The Minnesota Supreme Court has reversed former Minneapolis police officer Mohamed Noor’s conviction for third-degree murder in the case of Justine Ruszczyk or Justine Damond as I referred to her in my reporting. The reversal came in a unanimous opinion written by Chief Justice Lorie Gildea. It is a good opinion that persuades me on an issue I have changed my mind about a few times. The Court’s ruling leaves Noor’s second-degree manslaughter conviction undisturbed, but he will need to be resentenced on that conviction alone. I have embedded the Court’s opinion below. Right or wrong, the Court is the last word on the issue of statutory construction presented.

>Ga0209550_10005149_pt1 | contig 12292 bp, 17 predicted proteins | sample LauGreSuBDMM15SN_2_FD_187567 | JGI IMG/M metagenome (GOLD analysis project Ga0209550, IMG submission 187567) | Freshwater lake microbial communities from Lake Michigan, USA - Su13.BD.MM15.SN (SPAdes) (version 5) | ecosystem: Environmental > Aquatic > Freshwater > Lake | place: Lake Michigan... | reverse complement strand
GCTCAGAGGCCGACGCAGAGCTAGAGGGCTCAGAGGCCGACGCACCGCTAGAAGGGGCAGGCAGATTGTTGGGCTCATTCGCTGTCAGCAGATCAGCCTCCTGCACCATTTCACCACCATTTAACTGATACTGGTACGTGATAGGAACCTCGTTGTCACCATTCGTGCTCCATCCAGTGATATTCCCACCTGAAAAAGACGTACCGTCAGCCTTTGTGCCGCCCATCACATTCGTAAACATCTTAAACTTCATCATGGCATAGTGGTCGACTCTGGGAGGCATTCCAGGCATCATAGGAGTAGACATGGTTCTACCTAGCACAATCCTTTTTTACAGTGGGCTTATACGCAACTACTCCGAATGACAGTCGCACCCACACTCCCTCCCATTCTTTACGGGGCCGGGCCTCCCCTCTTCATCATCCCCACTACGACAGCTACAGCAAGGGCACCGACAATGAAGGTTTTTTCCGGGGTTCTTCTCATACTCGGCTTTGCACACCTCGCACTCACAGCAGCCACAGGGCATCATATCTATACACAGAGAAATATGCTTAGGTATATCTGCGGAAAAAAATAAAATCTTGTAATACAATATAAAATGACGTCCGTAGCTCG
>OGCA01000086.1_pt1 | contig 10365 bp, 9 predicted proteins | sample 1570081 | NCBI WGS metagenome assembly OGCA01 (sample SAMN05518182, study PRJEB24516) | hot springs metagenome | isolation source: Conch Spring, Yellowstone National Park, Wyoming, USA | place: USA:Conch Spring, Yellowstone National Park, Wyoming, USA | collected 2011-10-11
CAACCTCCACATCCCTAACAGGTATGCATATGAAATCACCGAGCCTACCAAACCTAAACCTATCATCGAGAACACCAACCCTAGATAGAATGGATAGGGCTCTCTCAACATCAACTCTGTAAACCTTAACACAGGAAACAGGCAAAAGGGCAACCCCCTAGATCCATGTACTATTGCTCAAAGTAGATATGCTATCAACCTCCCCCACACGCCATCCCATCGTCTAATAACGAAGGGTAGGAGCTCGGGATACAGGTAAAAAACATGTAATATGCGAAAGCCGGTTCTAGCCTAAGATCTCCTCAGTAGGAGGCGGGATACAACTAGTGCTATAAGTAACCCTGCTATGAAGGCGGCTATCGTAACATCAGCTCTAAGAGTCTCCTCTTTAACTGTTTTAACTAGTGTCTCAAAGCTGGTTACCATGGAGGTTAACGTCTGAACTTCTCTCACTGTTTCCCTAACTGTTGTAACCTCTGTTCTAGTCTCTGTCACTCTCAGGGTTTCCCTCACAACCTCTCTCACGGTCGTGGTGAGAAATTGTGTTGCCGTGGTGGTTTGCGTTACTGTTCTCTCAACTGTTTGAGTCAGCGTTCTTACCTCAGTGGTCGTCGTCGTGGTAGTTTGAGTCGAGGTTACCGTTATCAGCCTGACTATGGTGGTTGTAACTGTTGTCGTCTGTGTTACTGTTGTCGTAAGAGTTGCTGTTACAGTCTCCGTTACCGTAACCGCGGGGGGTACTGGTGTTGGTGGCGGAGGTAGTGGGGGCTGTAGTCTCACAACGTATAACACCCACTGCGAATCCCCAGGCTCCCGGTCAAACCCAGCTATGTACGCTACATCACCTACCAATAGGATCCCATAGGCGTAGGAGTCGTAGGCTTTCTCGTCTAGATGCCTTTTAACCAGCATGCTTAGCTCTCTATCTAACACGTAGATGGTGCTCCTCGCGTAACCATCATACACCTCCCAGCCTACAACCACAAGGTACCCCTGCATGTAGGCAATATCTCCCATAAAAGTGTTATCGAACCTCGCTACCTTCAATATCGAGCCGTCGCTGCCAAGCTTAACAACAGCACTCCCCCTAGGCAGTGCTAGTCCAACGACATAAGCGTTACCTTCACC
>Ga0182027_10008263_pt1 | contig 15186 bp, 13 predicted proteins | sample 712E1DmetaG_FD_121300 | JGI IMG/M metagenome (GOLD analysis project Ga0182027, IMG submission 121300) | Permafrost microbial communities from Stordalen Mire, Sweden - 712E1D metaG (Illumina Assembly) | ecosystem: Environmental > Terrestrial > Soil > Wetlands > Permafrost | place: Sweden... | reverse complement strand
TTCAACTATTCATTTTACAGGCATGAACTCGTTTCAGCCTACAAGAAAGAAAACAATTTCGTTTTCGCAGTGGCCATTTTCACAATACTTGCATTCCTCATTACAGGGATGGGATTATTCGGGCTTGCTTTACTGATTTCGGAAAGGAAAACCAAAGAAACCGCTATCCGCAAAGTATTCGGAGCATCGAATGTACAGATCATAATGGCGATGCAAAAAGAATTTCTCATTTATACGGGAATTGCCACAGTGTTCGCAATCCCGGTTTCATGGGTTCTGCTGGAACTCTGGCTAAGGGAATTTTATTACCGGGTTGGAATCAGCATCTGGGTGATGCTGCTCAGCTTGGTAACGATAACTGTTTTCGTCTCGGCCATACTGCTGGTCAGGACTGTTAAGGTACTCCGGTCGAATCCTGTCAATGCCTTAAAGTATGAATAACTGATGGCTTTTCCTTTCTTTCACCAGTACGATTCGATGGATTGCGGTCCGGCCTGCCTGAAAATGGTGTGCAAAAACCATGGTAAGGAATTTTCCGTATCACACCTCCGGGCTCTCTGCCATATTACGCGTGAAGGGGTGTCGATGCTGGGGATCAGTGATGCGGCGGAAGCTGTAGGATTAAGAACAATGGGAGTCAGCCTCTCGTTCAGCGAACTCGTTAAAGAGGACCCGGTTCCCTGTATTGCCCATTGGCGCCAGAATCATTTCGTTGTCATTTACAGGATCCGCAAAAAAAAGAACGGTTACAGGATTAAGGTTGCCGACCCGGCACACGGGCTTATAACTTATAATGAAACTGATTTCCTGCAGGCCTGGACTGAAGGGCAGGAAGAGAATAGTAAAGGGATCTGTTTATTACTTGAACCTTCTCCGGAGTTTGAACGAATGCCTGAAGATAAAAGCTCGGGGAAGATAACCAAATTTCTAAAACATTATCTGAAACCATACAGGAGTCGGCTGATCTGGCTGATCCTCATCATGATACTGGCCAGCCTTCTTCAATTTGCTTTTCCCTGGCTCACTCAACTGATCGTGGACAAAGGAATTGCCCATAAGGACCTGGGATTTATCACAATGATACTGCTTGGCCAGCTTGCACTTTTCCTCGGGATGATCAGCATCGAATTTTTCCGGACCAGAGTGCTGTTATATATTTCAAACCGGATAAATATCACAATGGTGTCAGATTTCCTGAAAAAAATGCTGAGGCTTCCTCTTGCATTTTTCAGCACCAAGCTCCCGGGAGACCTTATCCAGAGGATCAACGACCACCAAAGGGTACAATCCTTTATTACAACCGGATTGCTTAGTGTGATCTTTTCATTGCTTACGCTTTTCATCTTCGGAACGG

I think that the Court’s opinion in the Noor case should also result in the reversal of former Minneapolis police officer Derek Chauvin’s conviction of third-degree murder in the George Floyd case. I wrote about this repeatedly in my reporting and commentary on the Chauvin trial. Chauvin, however, still has to contend with his second-degree murder and manslaughter convictions, and the reversal of the third-degree charge alone would not affect his sentence. The Court’s ruling in the Noor case nevertheless vindicates Chauvin trial judge Peter Cahill’s pretrial dismissal of the third-degree murder charge, which was reinstated at trial on the order of the Minnesota Court of Appeals.